My son was diagnosed with EDS type 3/hypermobility about 4 years ago based on my research and request for evaluation. Dr. Tinkle said he had 8 out 9 clinical symptoms. He is 9 now and has a fair amount of leg pain if he walks much. He did have what the doctor’s called a toddler fracture around age 2 when he began limping for no apparent reason. Up to the age of about 8 he would become extremely car sick everywhere we drove. This has cleared up for the most part. His low muscle tone and hypermobility has led to his not having been very interested in sports. He was diagnosed at age 2 with Celiac Disease. He has asthma and some food allergies and is allergic to tree pollen. You mentioned your daughter can be dramatic. My son has always been a pretty emotional kid and I’ve wondered if there could be a correlation to EDS. Thankfully, he has not had the more severe EDS symptoms that your and other families have experienced.

    We learned of Dr. Driscoll’s theory and felt it applied in my son’s case. As an infant his head circumference went from being on the small side to in the 98th percentile by age 3 months. At age 2 he was evaluated by a neurologist who indicated in the resulting report that he appeared ‘macrocephalic relative to his body size’. Basically, he has a big head is what I was told and they weren’t overly concerned about it but suggested he could have an MRI if it would alleviate our concerns. At that time I declined an MRI due to concerns about general anesthesia at that age and the general invasiveness of the procedure. His head is still on the large side for his small size but not really noticeable unless you are looking for it. We submitted his head circumference numbers to Dr. Driscoll and she accepted him into her study.

    After my son’s EDS diagnosis we decided that since his symptoms were minimal, relative to others, we would take a wait-and-see approach. However, after additional research I’m concerned that we may not be doing enough and should be being more proactive to prevent any future problems. He has recently been experiencing some pretty emotional, angry outbursts. This has been an on-again, off-again issue which had been off-again for the better part of a year and I thought it might have been resolved. But with it happening again, it has led me back to looking into the possibility of it being related to EDS and the potential for fluid build-up. I have some understanding of the Driscoll Theory but I’m trying to figure out the best next step. I’m concerned about the possibility of hydrocephalus and understand that with the theory Diamox allows the excess fluid to drain, relieving headaches, etc. But without headaches it may be difficult for us to determine if that is the problem. I’m concerned about there being some level of hydrocephalus at work but just not sure if I should look into testing such as an MRI or a trial of Diamox. I’m wondering if you considered or obtained an MRI for your daughter and, if so, were helped by the results?

    • Diane,
      I know we have been corresponding by email but I just found this comment (I think you mentioned you had commented and didn’t know where it ended up. I think the answer is it was sitting here waiting for me to approve it and respond. 😦 SO sorry about that – I just overlooked it!)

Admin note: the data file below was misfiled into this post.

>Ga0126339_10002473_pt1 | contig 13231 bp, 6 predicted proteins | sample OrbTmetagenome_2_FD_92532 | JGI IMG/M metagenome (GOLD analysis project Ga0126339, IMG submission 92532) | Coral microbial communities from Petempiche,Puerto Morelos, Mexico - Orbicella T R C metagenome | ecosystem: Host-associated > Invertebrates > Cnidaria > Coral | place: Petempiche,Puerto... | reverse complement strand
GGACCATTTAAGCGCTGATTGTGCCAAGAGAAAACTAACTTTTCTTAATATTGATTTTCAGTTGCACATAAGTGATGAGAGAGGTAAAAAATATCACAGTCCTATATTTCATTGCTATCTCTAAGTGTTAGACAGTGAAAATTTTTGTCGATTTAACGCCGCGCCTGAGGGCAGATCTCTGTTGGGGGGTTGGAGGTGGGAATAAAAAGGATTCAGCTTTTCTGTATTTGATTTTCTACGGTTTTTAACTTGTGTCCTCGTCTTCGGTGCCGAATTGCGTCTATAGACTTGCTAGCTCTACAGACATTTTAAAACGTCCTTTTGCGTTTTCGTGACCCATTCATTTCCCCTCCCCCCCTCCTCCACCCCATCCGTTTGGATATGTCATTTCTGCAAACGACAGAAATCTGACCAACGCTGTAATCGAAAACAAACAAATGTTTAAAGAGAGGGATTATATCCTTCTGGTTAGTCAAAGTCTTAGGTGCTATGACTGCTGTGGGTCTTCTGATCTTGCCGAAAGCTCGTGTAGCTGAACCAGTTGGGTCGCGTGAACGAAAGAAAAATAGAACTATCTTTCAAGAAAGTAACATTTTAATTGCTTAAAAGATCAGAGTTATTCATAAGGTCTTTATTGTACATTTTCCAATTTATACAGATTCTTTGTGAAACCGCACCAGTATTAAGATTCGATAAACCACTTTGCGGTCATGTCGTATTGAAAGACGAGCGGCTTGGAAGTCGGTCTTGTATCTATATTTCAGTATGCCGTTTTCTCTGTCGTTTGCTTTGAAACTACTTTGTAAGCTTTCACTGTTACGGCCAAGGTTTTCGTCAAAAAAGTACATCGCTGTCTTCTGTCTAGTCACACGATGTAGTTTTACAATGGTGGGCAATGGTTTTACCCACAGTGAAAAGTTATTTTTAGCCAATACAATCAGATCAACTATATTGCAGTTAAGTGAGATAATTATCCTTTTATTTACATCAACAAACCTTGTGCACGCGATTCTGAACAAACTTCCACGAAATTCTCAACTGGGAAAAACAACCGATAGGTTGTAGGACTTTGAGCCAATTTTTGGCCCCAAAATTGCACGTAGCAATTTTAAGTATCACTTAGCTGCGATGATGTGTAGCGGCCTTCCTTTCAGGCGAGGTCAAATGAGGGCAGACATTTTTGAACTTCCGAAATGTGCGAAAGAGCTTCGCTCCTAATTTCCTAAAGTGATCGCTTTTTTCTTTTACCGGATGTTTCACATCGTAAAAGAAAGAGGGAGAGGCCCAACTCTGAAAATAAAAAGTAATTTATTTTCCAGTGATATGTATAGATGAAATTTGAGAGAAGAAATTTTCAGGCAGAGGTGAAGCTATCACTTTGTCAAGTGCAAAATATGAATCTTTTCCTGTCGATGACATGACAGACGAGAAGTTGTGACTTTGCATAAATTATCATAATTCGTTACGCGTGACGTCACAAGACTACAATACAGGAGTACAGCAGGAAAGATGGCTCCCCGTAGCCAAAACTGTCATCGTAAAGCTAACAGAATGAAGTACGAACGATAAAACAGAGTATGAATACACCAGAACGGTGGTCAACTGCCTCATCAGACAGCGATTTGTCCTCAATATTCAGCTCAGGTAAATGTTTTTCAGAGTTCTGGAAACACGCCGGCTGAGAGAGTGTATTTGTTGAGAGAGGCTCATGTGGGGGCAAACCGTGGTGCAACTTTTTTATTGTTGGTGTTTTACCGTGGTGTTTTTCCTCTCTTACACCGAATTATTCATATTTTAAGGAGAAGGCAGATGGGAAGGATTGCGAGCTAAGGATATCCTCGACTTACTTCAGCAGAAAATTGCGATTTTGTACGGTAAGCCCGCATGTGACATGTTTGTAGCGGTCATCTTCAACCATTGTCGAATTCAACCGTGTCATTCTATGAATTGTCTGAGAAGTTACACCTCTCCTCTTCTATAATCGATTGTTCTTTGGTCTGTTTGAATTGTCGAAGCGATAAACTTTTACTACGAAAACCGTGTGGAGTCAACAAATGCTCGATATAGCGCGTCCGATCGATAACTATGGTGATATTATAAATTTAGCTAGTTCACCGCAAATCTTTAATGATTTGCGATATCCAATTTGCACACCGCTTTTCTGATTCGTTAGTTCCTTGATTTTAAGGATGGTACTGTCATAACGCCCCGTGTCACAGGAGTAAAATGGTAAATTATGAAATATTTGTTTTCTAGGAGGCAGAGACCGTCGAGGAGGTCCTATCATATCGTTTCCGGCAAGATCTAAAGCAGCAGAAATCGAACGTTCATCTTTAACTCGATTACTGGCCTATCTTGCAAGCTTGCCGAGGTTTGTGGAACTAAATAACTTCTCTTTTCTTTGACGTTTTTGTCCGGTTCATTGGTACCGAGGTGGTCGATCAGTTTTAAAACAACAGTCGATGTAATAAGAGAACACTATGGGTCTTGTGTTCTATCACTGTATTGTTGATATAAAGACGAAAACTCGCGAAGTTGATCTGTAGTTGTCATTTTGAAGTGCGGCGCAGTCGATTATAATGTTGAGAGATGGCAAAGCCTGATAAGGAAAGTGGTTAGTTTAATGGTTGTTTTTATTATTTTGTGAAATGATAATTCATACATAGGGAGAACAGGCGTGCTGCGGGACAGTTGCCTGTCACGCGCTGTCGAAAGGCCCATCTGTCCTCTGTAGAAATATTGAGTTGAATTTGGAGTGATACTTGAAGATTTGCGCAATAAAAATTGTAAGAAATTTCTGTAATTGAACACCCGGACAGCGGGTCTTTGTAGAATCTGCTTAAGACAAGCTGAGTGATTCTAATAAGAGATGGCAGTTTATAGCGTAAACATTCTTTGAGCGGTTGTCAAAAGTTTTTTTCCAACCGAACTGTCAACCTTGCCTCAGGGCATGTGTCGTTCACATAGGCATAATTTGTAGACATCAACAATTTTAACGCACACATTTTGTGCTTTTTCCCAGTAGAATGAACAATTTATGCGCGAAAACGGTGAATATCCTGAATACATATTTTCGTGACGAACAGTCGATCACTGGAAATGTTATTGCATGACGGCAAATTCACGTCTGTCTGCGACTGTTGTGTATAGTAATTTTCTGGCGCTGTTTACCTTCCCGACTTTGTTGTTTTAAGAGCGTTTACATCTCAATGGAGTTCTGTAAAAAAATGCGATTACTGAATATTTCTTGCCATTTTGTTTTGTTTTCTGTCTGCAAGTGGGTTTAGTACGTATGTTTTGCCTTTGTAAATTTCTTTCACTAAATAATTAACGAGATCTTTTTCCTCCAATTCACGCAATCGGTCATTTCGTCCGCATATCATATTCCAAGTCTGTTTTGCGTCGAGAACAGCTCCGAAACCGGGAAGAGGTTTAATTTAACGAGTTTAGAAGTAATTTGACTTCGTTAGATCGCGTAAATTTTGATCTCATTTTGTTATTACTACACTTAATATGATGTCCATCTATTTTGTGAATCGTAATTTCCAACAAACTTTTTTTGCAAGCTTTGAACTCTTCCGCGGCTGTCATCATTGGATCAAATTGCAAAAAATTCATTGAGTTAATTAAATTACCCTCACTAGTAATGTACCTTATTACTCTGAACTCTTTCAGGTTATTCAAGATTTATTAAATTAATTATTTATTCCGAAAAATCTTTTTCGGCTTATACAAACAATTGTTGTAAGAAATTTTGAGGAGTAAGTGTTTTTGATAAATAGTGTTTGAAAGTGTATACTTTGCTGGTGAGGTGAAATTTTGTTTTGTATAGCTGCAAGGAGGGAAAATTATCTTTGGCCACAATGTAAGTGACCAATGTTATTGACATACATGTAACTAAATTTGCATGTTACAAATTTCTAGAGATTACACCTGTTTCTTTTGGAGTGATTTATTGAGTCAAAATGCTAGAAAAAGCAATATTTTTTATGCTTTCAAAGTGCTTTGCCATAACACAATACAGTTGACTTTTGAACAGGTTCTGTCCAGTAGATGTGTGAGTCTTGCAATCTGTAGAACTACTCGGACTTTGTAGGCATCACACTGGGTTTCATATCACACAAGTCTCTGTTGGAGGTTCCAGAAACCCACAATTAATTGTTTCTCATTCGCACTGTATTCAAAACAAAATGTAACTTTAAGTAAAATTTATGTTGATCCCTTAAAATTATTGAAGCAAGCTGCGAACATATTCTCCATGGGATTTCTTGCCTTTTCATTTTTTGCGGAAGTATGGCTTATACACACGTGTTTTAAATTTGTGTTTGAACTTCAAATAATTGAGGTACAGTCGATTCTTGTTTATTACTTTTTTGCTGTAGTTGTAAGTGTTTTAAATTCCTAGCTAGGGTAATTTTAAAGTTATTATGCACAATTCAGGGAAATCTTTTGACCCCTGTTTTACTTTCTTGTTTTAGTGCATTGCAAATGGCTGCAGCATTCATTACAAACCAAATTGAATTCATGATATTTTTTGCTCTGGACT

I am going ahead and answering at least part of your question here, because others may benefit:

      Emily has had a couple MRIs. The first was when she was getting so sick – her pediatrician ordered it. It was ‘normal’, although the question then becomes what is normal when it comes to Chiari and EDS weirdness? Personally, I definitely felt it showed some crowding of the hind brain, although no herniation of the tonsils. But, the radiologist saw nothing, which did not surprise me. So, I wouldn’t say an MRI is necessary to show you need a trial of Diamox – most likely, the effects of increased intracranial pressure will be subtle and not show up. Emily’s MRI had nothing at all to do with convincing the doctor to prescribe a trial of Diamox. However, if you are having symptoms, an MRI is probably not a bad idea so you can rule out other causes. Emily’s second MRI was this past year – she had been having some issues with her pupils dilating and they ordered an MRI to rule out a tumor. Total overkill in my opinion and predictably, it was normal.

      As far as emotional outbursts, that is complicated. Definitely can be an issue, from what Dr. D has said. Was Emily overly emotional or was it just her personality or was it just normal kid stuff? Who knows! Now she is 15 and we have a different type of drama 🙂 (Actually, she is very calm considering the drama queen she once was and all she has to deal with now. She is a very easy teenager to live with!)

      I would say, listen to your gut: if you think it is a problem, it very well might be. It may not be a huge problem, but it may be real… if that makes sense. I do think that young kids struggle with the effects of EDS on their bodies, even if their symptoms are not severe. I think they probably have a sense that something is not right, and react to it, long before we can put a name to it. And that is not even taking into consideration the issue of increased intracranial pressure!

      Hopefully, this answers some of your questions – albeit very late! If it doesn’t help you, it may answer someone else’s question!